For me, the Sixers have been tough to put much optimism into, as I find it difficult to get excited about a team you know does not have the tools to win a championship. Not even the divine intervention that placed Iguodala’s two foul shots through the hoop is going to change my stance on that. But the blessing of this position is the ability to step back and acknowledge that one of our teams reached its realistic goal. I have no problem putting the Bulls injury circumstances aside and enjoying the accomplishment. But I don’t want my tempered expectations to be misconstrued as dissatisfaction.

I have no problem clenching a fist over a Sixers playoff series win. But that’s about as far as I’ll go.

In the postgame minutes of Thursday night, I tweeted that I felt good for Andre Iguodala, and implied that I felt good for his team as well. However I also went on to post the following message on Facebook:

 The Sixers advancing is like being given a few extra drops of water as you are starting to cross the desert. You undoubtedly want them, but the impending doom of a whole summer of just Phillies is still staring you smack in the face and you know you’ll be out of agua soon.

A non-Philadelphian reacted to my comments and the supplementary comments of my fellow Philadelphians by calling into question our ability to be pleased. “Flyers out, obviously a bummer. Sixers move on, also a bummer?” he asks.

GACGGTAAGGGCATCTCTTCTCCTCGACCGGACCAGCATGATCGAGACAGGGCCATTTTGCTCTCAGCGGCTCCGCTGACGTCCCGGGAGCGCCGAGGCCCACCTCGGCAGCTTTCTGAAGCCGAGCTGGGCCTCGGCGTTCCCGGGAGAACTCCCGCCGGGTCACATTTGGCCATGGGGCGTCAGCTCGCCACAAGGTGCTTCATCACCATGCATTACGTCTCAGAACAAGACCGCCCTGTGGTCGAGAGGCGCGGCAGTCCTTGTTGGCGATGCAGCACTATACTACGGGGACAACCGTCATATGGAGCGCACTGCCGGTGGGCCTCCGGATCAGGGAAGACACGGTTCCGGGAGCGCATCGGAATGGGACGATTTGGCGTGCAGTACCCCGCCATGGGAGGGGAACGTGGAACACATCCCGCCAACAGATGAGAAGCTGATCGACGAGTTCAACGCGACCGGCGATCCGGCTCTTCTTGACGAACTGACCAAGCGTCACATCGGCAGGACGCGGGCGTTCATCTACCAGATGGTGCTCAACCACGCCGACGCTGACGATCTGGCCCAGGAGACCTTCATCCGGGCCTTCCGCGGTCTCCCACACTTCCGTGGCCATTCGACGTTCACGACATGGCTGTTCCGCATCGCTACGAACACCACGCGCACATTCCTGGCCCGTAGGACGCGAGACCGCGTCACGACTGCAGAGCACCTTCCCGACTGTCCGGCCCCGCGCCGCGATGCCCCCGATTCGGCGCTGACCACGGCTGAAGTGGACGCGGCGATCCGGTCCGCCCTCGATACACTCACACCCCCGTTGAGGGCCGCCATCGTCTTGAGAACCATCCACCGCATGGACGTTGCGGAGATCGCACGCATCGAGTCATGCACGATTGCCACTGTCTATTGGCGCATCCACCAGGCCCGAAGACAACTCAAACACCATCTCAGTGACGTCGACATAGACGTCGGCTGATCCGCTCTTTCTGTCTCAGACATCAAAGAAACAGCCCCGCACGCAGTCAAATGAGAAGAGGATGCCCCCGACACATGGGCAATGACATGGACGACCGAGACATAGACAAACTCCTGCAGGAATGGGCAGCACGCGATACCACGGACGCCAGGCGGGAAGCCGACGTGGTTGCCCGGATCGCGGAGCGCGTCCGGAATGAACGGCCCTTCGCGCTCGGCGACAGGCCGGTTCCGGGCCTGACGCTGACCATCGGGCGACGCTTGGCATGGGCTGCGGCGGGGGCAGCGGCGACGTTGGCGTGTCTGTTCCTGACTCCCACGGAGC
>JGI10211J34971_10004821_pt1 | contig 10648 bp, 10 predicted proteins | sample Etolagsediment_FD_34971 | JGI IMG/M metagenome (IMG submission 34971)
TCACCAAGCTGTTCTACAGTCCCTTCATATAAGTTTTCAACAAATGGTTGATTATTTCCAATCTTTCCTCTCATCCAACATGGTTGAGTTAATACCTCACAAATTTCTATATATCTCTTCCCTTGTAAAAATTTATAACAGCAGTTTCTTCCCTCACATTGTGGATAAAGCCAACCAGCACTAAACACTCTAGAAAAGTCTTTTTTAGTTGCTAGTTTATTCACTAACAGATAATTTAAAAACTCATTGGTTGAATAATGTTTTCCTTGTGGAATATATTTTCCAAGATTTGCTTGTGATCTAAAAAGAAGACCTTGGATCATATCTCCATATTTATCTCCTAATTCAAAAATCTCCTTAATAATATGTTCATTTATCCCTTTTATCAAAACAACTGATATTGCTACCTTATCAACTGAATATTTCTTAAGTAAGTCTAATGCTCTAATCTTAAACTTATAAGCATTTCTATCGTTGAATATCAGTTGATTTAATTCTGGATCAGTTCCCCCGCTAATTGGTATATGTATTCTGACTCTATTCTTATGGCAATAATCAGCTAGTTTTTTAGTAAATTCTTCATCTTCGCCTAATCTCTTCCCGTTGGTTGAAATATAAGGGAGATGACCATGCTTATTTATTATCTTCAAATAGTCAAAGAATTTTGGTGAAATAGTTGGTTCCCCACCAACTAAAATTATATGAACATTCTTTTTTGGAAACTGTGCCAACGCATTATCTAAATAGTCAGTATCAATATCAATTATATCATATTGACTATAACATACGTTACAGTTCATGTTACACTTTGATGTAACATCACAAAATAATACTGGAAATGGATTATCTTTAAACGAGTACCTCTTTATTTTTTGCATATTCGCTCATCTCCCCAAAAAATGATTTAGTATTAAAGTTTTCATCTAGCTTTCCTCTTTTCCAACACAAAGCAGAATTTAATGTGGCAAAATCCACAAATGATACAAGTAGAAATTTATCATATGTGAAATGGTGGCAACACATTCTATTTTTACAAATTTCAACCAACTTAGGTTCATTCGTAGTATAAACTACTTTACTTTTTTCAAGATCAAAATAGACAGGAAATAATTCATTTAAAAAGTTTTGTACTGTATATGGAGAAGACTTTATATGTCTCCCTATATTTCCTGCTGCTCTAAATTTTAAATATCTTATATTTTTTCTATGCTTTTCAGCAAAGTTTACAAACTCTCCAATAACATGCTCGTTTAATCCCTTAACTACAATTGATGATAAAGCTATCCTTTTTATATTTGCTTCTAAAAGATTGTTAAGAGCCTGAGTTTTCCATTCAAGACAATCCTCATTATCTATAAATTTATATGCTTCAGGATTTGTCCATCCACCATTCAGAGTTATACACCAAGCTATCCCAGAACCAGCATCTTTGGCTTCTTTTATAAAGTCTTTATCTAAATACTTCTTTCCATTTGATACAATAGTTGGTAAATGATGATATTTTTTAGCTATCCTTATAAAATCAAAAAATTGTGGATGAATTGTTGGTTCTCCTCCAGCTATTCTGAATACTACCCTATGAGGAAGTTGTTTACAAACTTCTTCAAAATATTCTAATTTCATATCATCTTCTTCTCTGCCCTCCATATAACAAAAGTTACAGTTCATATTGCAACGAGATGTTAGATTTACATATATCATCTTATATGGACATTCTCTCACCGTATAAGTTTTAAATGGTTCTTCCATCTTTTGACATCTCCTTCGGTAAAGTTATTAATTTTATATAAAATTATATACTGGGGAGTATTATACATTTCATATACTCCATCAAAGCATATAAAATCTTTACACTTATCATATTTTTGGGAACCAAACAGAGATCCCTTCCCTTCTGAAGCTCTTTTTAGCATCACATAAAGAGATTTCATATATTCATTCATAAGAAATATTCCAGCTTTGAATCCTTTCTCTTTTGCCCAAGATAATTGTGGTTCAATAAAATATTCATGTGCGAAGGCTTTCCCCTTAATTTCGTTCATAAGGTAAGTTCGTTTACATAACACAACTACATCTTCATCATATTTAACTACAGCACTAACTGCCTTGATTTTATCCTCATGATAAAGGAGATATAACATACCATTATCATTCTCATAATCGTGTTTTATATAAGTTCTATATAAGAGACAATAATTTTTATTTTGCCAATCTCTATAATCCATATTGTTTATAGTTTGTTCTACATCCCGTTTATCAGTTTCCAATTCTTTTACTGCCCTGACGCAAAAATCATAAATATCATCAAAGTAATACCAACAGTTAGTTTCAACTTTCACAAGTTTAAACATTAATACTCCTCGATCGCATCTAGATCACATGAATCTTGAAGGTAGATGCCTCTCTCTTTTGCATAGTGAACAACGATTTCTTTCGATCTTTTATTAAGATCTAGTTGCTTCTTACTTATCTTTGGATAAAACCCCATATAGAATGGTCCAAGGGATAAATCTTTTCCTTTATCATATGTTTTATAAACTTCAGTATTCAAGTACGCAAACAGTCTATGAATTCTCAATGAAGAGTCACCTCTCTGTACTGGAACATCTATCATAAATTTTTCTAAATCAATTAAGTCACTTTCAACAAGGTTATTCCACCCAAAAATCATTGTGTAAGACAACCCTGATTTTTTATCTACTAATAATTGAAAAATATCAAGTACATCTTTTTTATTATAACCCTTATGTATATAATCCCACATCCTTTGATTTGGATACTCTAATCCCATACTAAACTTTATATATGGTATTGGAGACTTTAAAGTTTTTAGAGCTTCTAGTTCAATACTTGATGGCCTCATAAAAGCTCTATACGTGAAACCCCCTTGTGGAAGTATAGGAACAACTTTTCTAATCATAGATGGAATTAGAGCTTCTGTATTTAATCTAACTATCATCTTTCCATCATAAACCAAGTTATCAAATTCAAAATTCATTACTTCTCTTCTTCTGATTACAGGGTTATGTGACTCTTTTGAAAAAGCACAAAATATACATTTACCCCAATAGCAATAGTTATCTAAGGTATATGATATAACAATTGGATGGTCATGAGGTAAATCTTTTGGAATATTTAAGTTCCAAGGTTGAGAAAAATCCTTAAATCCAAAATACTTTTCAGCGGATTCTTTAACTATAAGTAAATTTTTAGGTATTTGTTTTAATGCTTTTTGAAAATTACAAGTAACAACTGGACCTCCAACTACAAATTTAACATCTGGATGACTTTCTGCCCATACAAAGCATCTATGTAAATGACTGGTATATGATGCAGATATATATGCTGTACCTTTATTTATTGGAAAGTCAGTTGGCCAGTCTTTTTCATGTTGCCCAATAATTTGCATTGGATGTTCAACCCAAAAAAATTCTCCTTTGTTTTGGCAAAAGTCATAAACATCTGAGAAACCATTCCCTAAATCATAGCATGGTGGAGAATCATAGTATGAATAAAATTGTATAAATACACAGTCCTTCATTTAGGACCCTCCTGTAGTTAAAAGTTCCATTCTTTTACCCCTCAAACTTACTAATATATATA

Quite the opposite, I say. I am happy and truly thankful of what the Sixers have accomplished. I will call their season a success with a straight face, and I will be rooting for them like crazy to take down the Celtics tonight in Game 1. I am just unwilling to recalibrate my scale of expectation this time around. I am heeding my own midseason advice this time, unwilling to roll up my sleeve and shoot up with what I know is another lethal dose of hope.

Cliff Lee. Say no more.

December 20, 2010 2 comments

How many times have you walked up to a friend this week and greeted him or her with these two words: Cliff Lee.

It’s now a legitimate alternative to hello, hey, or what’s up when you see a fellow Philadelphia friend whom you haven’t seen in a couple weeks or months. I went to a party on Saturday night, hosted by friends I specifically know from Sunday afternoon Phillies tailgates in the Linc parking lot. I walked in the door, gift bottle of booze in hand, and rather than greet each other with “Merry Christmas” or “Happy Holidays”, it was just a matter of who could say “Cliff Lee” first.